User:Brian P. Dilkes

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(About Brian Dilkes)
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==Outside Interests==
==Outside Interests==
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When not in the lab or working on the computer, I spend the vast majority of my time eating, sleeping, and remodeling.
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When not in the lab or working on the computer, I spend the vast majority of my time eating, sleeping, and repairing/rescueing/remodeling.
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When I sleep I dream of participating in [http://www.scta-bni.org/Bonneville/Bonn_main.html Bonneville Speed Week] as part of [http://www.myspace.com/gooberbiofuelsracing Goober Biofuels Racing]. A resurrection/relocation is in the works.
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When I sleep I dream of participating in [http://www.scta-bni.org/Bonneville/Bonn_main.html Bonneville Speed Week] as part of [http://www.myspace.com/gooberbiofuelsracing Goober Biofuels Racing]. A resurrection is in the works.

Revision as of 12:34, 12 February 2009

About Brian Dilkes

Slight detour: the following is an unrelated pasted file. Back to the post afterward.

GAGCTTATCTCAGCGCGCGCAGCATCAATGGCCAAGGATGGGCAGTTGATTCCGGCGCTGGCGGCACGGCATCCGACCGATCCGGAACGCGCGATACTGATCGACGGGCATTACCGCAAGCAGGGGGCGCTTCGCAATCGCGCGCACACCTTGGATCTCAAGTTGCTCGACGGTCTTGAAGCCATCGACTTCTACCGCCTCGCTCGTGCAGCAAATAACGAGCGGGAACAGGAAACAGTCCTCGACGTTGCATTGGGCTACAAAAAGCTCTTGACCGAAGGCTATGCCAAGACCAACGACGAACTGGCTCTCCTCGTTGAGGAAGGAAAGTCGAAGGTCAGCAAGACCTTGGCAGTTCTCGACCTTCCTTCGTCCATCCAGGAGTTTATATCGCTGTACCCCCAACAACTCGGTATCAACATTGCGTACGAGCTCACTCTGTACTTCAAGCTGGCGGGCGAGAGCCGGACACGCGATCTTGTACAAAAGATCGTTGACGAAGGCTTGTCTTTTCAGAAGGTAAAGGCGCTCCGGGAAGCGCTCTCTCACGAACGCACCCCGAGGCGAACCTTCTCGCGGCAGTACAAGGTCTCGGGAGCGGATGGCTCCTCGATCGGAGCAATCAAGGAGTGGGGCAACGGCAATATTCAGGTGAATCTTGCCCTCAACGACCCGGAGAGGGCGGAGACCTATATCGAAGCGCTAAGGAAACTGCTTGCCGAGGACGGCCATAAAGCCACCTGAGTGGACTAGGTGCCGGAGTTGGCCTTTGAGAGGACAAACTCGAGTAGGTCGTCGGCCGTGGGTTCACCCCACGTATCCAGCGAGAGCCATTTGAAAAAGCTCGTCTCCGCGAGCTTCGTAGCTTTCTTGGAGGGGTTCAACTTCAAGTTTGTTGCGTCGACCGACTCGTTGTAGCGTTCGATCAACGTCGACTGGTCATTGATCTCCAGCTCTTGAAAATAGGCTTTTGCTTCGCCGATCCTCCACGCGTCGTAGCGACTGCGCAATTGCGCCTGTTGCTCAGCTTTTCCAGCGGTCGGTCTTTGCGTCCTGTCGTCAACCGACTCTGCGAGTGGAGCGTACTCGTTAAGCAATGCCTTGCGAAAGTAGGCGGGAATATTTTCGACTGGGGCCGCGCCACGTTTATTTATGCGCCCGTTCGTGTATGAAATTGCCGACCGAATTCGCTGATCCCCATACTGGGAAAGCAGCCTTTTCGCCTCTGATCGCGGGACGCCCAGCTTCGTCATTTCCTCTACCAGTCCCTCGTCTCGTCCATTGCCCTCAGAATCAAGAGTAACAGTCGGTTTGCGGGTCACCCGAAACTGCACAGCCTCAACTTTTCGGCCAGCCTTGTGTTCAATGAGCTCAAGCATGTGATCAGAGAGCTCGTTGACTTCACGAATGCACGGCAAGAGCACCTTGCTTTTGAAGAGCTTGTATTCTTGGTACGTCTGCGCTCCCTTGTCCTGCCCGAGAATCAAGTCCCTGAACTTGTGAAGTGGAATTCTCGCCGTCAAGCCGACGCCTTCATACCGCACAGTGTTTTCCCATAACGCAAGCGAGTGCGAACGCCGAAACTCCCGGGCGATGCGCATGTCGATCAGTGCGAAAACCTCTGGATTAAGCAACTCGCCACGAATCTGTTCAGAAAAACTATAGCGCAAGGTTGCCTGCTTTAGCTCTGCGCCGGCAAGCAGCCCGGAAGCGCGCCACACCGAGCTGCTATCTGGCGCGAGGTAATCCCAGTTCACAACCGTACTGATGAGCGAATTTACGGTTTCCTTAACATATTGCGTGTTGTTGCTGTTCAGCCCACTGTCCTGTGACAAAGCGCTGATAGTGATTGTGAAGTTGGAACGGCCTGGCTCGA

Brian is an Assistant Professor in the Horticulture Department at Purdue University.

There is a Brian Dilkes WikiCV on OpenWetWare.

There is a Dilkes project page leftover from his Davis days, still under construction.

For the best the web has to offer on the subject, check out the polyploidy portal!

He would like you to know about PLoS One a new way to get your research rapidly peer reviewed and disseminated. It is now one year old but still a hip, fresh and open access journal from the Public Library of Science!

Research

The lab is split between investigating the molecular and genetic mechansims that isolate populations and species and modifying high throughput genomic technology to assess gene function in "orphan" organisms. During my postdoc, with Luca Comai at the UC Davis Genome Center, I began looking at how genome organization can affect plant reproduction and survival. Long term interests include the roles of dosage-sensitivity in plant evolution, the contributions of maternal and paternal effects to seed development, and the molecular basis of hybrid vigor.

In the past, I worked on the control of the cell cycle control during maize endosperm development with Brian Larkins at The University of Arizona. That was great too.

Even deeper in the past I worked on genes that influence cell elongation and brassinosteroid biosynthesis with such luminaries as Burkhard Schulz (also found here), Malcolm Bennet, SungHwa Choe and Kenneth A. Feldmann (now here again).

Outside Interests

When not in the lab or working on the computer, I spend the vast majority of my time eating, sleeping, and repairing/rescueing/remodeling.

When I sleep I dream of participating in Bonneville Speed Week as part of Goober Biofuels Racing. A resurrection is in the works.

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